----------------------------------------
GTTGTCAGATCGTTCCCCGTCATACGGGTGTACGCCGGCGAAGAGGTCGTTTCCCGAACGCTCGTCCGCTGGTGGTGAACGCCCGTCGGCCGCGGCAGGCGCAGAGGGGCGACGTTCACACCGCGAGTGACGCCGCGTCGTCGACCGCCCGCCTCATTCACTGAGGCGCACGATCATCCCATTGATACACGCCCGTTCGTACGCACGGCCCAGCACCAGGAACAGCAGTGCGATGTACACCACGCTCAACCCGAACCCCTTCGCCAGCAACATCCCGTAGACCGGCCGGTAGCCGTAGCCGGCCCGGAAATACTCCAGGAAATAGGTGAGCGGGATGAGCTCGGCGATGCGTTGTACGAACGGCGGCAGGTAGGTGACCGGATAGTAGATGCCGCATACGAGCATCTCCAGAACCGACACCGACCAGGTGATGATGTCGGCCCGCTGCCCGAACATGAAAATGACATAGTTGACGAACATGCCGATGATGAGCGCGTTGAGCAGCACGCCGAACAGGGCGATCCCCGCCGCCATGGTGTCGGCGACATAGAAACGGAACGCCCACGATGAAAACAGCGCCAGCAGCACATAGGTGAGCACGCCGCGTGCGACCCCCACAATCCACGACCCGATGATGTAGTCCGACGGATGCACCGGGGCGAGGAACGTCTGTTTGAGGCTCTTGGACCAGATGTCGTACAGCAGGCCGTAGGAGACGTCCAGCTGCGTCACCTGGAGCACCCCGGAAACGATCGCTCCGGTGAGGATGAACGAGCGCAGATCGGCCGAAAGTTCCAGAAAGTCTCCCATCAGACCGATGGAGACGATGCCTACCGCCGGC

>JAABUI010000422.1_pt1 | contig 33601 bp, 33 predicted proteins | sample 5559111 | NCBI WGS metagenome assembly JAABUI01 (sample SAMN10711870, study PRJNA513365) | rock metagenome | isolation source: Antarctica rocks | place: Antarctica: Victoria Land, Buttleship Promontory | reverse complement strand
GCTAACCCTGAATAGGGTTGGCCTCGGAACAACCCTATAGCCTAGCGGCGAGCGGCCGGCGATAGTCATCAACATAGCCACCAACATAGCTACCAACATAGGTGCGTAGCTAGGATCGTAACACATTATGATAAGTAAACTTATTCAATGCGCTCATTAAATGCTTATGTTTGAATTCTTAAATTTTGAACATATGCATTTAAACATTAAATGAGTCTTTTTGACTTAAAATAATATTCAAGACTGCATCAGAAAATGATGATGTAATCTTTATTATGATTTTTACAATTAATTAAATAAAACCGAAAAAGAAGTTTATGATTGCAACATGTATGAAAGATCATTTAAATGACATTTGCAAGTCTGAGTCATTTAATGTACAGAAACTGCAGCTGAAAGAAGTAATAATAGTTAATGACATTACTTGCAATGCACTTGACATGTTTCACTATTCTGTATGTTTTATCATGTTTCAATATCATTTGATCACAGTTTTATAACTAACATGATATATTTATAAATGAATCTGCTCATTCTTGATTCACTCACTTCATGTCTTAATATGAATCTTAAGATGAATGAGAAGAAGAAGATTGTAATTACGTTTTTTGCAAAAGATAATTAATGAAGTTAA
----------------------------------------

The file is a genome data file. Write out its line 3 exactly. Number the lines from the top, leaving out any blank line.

GCTAACCCTGAATAGGGTTGGCCTCGGAACAACCCTATAGCCTAGCGGCGAGCGGCCGGCGATAGTCATCAACATAGCCACCAACATAGCTACCAACATAGGTGCGTAGCTAGGATCGTAACACATTATGATAAGTAAACTTATTCAATGCGCTCATTAAATGCTTATGTTTGAATTCTTAAATTTTGAACATATGCATTTAAACATTAAATGAGTCTTTTTGACTTAAAATAATATTCAAGACTGCATCAGAAAATGATGATGTAATCTTTATTATGATTTTTACAATTAATTAAATAAAACCGAAAAAGAAGTTTATGATTGCAACATGTATGAAAGATCATTTAAATGACATTTGCAAGTCTGAGTCATTTAATGTACAGAAACTGCAGCTGAAAGAAGTAATAATAGTTAATGACATTACTTGCAATGCACTTGACATGTTTCACTATTCTGTATGTTTTATCATGTTTCAATATCATTTGATCACAGTTTTATAACTAACATGATATATTTATAAATGAATCTGCTCATTCTTGATTCACTCACTTCATGTCTTAATATGAATCTTAAGATGAATGAGAAGAAGAAGATTGTAATTACGTTTTTTGCAAAAGATAATTAATGAAGTTAA